Charles Dickens

'However,' said the Lieutenant, 'I have talked quite enough about myself. It is not my way, I hope; it has merely been to present myself to you naturally. If you will allow me to take the liberty I have described, it will be a charity, for it will give me something more to do. And you are not to suppose that it will entail any interruption or intrusion on you, for that is far from my intention.'

Neville replied that he was greatly obliged, and that he thankfully accepted the kind proposal.

'I am very glad to take your windows in tow,' said the Lieutenant. 'From what I have seen of you when I have been gardening at mine, and you have been looking on, I have thought you (excuse me) rather too studious and delicate. May I ask, is your health at all affected?'

'I have undergone some mental distress,' said Neville, confused, 'which has stood me in the stead of illness.'

'Pardon me,' said Mr. Tartar.

With the greatest delicacy he shifted his ground to the windows again, and asked if he could look at one of them. On Neville's opening it, he immediately sprang out, as if he were going aloft with a whole watch in an emergency, and were setting a bright example.

'For Heaven's sake,' cried Neville, 'don't do that! Where are you going Mr. Tartar? You'll be dashed to pieces!'

'All well!' said the Lieutenant, coolly looking about him on the housetop. 'All taut and trim here. Those lines and stays shall be rigged before you turn out in the morning. May I take this short cut home, and say good-night?'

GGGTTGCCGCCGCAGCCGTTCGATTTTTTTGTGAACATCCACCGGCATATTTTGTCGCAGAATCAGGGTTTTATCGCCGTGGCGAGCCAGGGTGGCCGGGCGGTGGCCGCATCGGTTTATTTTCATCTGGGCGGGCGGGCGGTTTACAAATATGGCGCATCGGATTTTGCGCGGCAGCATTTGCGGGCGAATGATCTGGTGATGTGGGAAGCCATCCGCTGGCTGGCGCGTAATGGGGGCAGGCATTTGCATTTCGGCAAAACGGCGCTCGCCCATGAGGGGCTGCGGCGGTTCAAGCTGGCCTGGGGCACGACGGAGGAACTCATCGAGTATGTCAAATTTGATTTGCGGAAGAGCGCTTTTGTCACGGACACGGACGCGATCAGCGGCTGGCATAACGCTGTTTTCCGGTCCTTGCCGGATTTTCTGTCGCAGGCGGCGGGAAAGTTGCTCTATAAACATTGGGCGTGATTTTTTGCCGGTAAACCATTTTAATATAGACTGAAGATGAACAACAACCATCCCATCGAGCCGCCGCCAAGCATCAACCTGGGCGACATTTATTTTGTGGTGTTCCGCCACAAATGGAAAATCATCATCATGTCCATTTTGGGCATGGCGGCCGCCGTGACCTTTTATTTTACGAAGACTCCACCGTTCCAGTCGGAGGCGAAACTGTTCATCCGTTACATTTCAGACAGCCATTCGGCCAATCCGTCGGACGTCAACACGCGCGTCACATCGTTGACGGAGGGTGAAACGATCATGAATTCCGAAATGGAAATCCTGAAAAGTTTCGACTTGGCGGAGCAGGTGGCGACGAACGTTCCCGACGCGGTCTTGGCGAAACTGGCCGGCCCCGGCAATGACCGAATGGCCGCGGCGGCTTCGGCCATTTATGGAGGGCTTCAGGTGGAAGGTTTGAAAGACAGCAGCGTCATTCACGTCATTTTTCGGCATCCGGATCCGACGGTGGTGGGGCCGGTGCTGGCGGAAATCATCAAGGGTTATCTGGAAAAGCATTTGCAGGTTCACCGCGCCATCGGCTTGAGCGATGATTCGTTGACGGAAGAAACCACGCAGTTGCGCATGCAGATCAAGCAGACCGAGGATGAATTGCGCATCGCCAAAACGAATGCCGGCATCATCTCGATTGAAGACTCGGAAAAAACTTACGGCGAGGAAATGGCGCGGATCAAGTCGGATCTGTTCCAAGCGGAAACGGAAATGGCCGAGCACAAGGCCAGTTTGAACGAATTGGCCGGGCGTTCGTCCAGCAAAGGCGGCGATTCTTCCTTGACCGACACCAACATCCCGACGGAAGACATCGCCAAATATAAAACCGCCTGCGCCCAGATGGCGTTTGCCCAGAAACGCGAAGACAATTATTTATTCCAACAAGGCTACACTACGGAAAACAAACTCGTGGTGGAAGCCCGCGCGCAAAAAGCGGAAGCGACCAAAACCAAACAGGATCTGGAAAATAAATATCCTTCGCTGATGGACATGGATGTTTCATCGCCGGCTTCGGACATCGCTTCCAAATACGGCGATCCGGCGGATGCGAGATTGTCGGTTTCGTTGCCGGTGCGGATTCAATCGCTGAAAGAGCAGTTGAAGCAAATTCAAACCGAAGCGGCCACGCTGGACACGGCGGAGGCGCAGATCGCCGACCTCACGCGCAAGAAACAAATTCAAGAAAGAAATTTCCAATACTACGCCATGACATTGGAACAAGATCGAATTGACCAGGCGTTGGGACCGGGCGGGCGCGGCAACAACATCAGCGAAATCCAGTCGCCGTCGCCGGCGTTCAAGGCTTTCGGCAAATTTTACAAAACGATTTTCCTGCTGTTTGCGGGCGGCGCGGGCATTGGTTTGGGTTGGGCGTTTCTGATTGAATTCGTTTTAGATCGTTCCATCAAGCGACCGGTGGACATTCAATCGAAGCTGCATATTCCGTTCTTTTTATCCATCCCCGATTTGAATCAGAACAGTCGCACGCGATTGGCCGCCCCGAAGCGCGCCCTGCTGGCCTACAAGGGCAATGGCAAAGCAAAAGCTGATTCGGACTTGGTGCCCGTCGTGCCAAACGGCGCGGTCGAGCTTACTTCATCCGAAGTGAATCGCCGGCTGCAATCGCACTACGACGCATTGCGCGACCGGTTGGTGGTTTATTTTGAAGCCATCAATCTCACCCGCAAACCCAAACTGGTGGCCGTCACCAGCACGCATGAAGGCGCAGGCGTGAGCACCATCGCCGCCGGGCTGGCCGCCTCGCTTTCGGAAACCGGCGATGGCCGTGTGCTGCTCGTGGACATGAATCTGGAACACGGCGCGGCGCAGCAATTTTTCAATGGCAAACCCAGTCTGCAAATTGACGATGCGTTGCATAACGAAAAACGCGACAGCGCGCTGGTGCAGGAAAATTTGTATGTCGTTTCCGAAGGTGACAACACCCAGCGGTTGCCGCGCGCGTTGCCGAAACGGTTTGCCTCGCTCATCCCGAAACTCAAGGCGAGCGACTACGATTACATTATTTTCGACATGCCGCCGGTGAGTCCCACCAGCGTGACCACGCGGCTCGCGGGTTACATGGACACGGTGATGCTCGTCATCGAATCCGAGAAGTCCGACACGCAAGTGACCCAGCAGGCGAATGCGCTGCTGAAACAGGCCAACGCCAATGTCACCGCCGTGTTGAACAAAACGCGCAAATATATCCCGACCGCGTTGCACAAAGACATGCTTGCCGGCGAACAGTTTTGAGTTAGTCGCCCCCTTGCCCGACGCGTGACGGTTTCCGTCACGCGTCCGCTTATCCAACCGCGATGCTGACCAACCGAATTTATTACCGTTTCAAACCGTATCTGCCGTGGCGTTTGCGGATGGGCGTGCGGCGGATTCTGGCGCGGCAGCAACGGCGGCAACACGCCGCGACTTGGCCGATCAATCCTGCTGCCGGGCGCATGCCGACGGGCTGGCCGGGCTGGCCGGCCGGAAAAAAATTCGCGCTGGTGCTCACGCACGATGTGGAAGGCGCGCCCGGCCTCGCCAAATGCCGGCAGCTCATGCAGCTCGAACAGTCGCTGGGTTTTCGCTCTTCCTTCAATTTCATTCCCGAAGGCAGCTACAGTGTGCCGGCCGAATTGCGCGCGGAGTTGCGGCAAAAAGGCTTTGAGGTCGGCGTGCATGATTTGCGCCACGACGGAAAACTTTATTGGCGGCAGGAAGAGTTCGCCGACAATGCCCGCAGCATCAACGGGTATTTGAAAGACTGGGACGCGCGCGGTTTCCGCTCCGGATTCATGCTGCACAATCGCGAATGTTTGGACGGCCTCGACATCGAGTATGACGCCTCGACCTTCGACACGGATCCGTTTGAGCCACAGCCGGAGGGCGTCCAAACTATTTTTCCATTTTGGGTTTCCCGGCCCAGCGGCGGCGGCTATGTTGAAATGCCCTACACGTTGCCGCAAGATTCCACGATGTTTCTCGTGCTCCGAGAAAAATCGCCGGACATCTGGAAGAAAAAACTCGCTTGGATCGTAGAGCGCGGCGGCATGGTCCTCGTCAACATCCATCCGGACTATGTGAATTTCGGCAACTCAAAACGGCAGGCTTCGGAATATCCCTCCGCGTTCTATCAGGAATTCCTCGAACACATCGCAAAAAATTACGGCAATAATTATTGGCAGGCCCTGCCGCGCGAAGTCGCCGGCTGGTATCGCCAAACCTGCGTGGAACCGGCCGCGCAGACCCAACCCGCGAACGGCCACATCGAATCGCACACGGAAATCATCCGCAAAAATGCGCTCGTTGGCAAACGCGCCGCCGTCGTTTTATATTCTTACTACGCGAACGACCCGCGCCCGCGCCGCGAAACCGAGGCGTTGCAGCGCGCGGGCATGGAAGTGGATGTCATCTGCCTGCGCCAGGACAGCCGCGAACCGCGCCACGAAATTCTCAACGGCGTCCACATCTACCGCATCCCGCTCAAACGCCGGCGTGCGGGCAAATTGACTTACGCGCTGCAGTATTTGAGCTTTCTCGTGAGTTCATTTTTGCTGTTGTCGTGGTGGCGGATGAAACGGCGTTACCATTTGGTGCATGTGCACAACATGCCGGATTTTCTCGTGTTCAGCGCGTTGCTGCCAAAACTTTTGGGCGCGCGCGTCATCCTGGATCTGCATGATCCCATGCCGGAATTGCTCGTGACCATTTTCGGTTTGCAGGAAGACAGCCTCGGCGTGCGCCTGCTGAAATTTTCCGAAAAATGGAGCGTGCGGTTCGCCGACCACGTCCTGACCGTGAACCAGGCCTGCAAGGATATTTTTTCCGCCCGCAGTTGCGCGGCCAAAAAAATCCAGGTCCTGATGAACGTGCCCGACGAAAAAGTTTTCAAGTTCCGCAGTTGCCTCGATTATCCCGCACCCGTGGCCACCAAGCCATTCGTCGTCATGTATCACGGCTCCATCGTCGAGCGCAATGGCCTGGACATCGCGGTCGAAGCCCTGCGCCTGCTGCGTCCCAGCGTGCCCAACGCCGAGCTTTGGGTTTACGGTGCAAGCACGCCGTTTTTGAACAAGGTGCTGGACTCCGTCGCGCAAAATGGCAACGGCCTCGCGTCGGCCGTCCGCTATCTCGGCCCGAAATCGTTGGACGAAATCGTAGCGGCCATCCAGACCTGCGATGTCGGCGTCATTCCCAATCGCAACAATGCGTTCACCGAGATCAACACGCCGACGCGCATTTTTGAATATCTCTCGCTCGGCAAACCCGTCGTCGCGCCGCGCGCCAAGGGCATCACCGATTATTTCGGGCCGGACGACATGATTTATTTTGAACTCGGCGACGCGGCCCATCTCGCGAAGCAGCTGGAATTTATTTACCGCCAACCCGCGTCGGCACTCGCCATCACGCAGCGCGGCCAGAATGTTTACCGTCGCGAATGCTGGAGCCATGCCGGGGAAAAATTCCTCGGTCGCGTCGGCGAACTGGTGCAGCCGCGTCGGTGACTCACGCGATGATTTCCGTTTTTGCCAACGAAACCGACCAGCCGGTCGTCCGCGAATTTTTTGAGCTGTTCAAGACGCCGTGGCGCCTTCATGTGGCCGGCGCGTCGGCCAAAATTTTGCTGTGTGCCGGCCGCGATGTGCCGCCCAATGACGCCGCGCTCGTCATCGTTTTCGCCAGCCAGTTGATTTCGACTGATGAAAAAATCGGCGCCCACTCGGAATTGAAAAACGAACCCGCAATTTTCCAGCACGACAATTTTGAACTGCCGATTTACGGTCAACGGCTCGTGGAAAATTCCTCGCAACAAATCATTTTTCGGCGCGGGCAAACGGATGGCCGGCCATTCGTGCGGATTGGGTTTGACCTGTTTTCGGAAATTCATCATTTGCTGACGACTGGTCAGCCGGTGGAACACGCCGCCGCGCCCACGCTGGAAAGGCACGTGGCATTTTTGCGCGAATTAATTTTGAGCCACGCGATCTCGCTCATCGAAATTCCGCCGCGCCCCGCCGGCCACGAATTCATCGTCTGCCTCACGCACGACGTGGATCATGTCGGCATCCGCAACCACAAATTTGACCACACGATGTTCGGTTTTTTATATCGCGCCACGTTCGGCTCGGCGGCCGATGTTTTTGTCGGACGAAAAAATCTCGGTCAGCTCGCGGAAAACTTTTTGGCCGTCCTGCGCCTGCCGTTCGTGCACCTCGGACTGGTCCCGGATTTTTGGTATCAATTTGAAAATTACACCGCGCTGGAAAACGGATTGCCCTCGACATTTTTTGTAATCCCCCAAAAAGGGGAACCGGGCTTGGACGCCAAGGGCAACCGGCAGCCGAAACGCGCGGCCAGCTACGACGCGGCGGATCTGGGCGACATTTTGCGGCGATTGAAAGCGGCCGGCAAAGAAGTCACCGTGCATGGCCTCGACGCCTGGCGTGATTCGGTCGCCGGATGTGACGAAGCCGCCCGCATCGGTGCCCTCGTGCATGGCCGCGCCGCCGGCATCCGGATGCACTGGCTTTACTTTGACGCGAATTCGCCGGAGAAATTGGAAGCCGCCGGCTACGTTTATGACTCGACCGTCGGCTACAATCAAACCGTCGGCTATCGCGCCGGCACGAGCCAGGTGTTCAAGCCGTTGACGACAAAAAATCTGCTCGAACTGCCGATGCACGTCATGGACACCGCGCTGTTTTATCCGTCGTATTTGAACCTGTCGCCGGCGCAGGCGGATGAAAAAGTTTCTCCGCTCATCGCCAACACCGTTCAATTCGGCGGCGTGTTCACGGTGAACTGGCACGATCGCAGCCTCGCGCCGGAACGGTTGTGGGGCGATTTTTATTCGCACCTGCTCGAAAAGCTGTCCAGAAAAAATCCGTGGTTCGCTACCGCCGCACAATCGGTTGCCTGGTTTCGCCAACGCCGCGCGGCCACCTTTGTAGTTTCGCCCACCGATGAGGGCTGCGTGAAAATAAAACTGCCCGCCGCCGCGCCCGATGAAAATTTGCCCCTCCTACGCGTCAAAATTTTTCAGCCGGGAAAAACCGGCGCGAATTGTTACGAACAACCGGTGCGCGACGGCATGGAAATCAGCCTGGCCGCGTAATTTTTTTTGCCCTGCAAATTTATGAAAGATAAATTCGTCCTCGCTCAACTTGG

'Mr. Tartar!' urged Neville. 'Pray! It makes me giddy to see you!'

But Mr. Tartar, with a wave of his hand and the deftness of a cat, had already dipped through his scuttle of scarlet runners without breaking a leaf, and 'gone below.'

Mr. Grewgious, his bedroom window-blind held aside with his hand, happened at the moment to have Neville's chambers under his eye for the last time that night. Fortunately his eye was on the front of the house and not the back, or this remarkable appearance and disappearance might have broken his rest as a phenomenon. But Mr. Grewgious seeing nothing there, not even a light in the windows, his gaze wandered from the windows to the stars, as if he would have read in them something that was hidden from him. Many of us would, if we could; but none of us so much as know our letters in the stars yet--or seem likely to do it, in this state of existence- -and few languages can be read until their alphabets are mastered.


At about this time a stranger appeared in Cloisterham; a white- haired personage, with black eyebrows. Being buttoned up in a tightish blue surtout, with a buff waistcoat and gray trousers, he had something of a military air, but he announced himself at the Crozier (the orthodox hotel, where he put up with a portmanteau) as an idle dog who lived upon his means; and he farther announced that he had a mind to take a lodging in the picturesque old city for a month or two, with a view of settling down there altogether. Both announcements were made in the coffee-room of the Crozier, to all whom it might or might not concern, by the stranger as he stood with his back to the empty fireplace, waiting for his fried sole, veal cutlet, and pint of sherry. And the waiter (business being chronically slack at the Crozier) represented all whom it might or might not concern, and absorbed the whole of the information.

This gentleman's white head was unusually large, and his shock of white hair was unusually thick and ample. 'I suppose, waiter,' he said, shaking his shock of hair, as a Newfoundland dog might shake his before sitting down to dinner, 'that a fair lodging for a single buffer might be found in these parts, eh?'

The waiter had no doubt of it.

'Something old,' said the gentleman. 'Take my hat down for a moment from that peg, will you? No, I don't want it; look into it. What do you see written there?'

The waiter read: 'Datchery.'

'Now you know my name,' said the gentleman; 'Dick Datchery.